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  • The NBA's pace has dramatically increased, partly due to a new 14-second shot clock following offensive rebounds. The league's top coaches explain the phenomenon.
By Jake Fischer
November 27, 2018

Offensive rebounds can shatter an opponent’s force of will. A five-man unit cohesively battles for 20 seconds, eliminating passing lanes and clamping ball handlers, only to force a miss and watch the loose ball trickle into the outstretched arms of an enemy. When that ricochet pings out to the top of the key and swings to a wide-open three-point shooter stationed in the corner, coaching staffs groan, arenas fall silent and momentum can completely disappear.  

The Detroit Pistons feast on the offensive glass, gobbling 13.1 per game, the second-best rate in the NBA. Andre Drummond snares 6.3 each night on his own. The All-Star has poured in 111 points on put-backs—no behemoth is even within 25 of that top mark. “That’s one of our strengths,” says Pistons head coach Dwane Casey. “Andre and Blake [Griffin] do a great job tipping it in. But we have two, three things we want to do quickly.”

Detroit’s secondary options typically involve an improvised pick-and-roll, with Drummond or Griffin—whoever didn’t corral the miss—screening for a guard. Casey also wants that second-chance pinball movement, zipping around the perimeter until finding a shooter like Reggie Bullock on the weak side of the defense.

The NBA at large has seen a 2% increase in three-point rate after offensive rebounds, according to player tracking data provided to The Crossover. “In today’s NBA, scoring is at a premium,” Casey says. “The pace is way up, teams attempting the three is way up.” The league has seen a collective jump in pace to the tune of 2.9 possessions per game this season, eclipsing 100 possessions for the first time since 1988-99. That’s an astronomical leap from a year ago, considering it took teams from 2013-14 to 2017-18 to add over two possessions an outing, and it required seven seasons to boost their 91.9 league-wide pace in '06-07 to the 93.9 rate of ‘13-14. “Everyone’s playing so fast and trying to get shots up so quickly,” says Warriors head coach Steve Kerr.

Myriad factors have culminated in this presto tempo. It's no coincidence that such an upswing in pace coincided with the league’s shot clock following offensive rebounds being trimmed from 24 seconds to 14. Over the past several years, more than 90% of second-chance shots were hoisted in the first 14 seconds, according to player tracking data. With such an adaptable rule tweak, teams are launching post-offensive rebound attempts an additional 0.6 seconds faster.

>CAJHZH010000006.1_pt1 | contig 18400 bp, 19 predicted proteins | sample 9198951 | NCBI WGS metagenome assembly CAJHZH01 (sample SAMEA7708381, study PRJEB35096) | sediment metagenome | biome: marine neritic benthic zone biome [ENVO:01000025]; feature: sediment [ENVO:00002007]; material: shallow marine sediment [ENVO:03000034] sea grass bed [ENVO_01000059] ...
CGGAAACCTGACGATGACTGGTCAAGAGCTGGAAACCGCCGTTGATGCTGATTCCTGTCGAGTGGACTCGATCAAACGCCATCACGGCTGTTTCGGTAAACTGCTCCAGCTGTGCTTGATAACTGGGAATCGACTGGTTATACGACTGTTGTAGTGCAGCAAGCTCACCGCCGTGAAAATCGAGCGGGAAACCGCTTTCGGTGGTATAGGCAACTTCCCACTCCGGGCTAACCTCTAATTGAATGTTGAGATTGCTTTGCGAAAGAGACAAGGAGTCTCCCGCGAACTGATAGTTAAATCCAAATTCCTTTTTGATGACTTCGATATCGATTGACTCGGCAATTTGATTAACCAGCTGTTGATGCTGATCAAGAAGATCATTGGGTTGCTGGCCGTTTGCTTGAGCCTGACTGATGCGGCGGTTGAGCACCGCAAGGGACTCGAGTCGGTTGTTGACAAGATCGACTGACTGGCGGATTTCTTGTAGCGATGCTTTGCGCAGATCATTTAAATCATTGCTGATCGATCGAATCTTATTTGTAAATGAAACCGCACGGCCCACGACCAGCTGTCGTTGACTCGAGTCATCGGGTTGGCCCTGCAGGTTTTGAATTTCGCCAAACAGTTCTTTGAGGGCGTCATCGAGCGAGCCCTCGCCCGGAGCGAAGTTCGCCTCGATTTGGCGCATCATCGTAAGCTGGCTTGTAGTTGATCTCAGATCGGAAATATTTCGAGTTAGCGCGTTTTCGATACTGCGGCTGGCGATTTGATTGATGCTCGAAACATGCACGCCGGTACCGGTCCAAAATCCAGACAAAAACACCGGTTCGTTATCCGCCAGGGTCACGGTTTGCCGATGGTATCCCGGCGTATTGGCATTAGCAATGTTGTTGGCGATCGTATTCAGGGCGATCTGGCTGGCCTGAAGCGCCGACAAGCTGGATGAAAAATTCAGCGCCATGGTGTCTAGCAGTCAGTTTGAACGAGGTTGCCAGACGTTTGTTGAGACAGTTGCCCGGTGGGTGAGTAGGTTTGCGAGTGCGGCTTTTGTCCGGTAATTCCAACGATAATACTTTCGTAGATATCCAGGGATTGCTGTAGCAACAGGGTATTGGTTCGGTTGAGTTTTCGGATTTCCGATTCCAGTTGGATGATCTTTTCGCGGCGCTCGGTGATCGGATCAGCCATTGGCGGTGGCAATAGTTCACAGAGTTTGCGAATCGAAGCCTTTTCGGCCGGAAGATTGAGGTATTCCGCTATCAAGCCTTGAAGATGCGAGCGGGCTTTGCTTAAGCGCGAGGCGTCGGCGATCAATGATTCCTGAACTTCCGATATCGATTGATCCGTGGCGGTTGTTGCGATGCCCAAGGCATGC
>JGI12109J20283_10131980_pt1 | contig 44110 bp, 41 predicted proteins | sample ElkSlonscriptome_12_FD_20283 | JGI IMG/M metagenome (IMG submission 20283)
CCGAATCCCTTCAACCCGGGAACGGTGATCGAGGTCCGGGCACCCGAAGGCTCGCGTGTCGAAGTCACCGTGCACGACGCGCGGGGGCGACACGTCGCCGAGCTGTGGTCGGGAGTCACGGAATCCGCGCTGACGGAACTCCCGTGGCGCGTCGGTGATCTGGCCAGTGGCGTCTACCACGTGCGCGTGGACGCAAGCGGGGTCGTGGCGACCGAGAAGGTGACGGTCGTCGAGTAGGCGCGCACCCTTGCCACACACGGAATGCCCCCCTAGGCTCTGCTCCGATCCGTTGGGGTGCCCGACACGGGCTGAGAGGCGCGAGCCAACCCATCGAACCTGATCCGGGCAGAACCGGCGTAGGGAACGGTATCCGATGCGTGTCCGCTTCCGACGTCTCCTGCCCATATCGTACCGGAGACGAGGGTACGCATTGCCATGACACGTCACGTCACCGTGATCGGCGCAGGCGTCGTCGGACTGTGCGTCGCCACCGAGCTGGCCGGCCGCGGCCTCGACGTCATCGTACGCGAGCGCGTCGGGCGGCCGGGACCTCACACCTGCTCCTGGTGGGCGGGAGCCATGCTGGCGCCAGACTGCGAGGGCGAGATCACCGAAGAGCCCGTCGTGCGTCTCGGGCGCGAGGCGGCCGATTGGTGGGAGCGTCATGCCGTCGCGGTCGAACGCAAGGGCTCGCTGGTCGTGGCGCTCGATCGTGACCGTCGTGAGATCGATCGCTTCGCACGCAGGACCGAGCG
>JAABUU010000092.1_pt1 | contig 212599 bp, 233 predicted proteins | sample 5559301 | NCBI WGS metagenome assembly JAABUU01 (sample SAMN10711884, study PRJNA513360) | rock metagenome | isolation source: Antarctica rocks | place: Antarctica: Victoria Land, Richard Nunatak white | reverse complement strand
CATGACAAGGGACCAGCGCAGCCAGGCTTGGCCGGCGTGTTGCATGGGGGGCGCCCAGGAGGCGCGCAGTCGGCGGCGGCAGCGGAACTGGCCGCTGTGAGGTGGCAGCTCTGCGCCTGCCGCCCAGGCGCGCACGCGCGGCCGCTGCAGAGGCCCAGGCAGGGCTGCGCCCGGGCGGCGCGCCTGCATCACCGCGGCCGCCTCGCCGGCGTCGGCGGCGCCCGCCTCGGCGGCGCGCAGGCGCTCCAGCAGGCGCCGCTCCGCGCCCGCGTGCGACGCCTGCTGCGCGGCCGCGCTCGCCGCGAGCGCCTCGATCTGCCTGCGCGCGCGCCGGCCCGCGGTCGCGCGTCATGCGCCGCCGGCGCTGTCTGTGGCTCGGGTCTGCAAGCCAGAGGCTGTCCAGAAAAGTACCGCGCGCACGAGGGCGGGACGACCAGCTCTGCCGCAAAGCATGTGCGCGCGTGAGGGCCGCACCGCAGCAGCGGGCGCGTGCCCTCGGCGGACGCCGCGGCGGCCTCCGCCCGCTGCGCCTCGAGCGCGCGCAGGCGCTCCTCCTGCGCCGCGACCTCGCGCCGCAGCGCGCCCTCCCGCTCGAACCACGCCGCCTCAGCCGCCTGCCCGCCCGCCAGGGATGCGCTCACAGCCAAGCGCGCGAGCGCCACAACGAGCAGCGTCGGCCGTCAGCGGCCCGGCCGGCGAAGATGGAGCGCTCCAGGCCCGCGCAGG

With squads averaging a combined 21 offensive boards each night, that 0.6-second decrease saves 12.6 seconds of gameflow. And when teams need only 11.4 seconds to fire their first shot this season, per player tracking data, we have calculated one of the six collective extra possessions (with both clubs experiencing three greater possessions per game) teams are enjoying this year. “You just naturally go quicker,” Kerr says.

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It took players a bit of time to adjust to the 14-second rule. During the Clippers’ first five games of the season, defensive stalwart Avery Bradley admits he frequently forgot about the change. “I just remember Doc screaming, ‘It’s only 14! Remember!’” Bradley says. “I was like, ‘Oh, shoot! It is only 14.” A premier perimeter defender, Bradley often finds himself guarding lead ball handlers following offensive rebounds. “Instantly, you’re thinking pick-and-roll,” Bradley says. “You really don’t have that much time. Because if the pick-and-roll doesn’t work, you’re getting into an iso situation if you can’t score out of the initial play.”

“It’s actually easier to defend,” says Rockets head coach Mike D’Antoni. And while the Rockets still rank 25th in defensive efficiency, Houston is no stranger to whirring offense. Nearly 40% of the Rockets’ attempts last season came in the first nine seconds of their possessions. “We never use the shot clock anyway,” D’Antoni crows. D’Antoni is correct about the defensive aspect, too. The quicker second-chance opportunities have actually negatively impacted three-point shooters. Players are drilling 2.5% fewer triples following offensive rebounds (compared to 0.5% higher on two-pointers). Yet most coaches maintain the 14-second change hasn’t sparked strategic offensive amendments. “When it was 24 we tried to score quickly off an offensive rebound,” Nets head coach Kenny Atkinson says. “Whether it was a kick-out three or a slice cut to the rim, it hasn’t changed our philosophy."

Dominant teams may be experiencing the truest effect of the 14-second shot clock. When Draymond Green extends a fourth-quarter Warriors possession by crashing the glass, Golden State suddenly has 10 fewer ticks it can burn toward the end of regulation. “You’re trying to milk the clock a little bit,” Kerr explains. This season, when the Warriors pace their foe by double digits with three or four minutes remaining, Stephen Curry or Kevin Durant have to immediately initiate another action. “Maybe in the past you run some clock,” Kerr says. “And now that clock goes pretty quickly.” Golden State’s nightly point differential has in fact dipped from +6.8 to +5.3. With the league’s dizzying pace leaving many defenses floundering, there are far worse problems to have.

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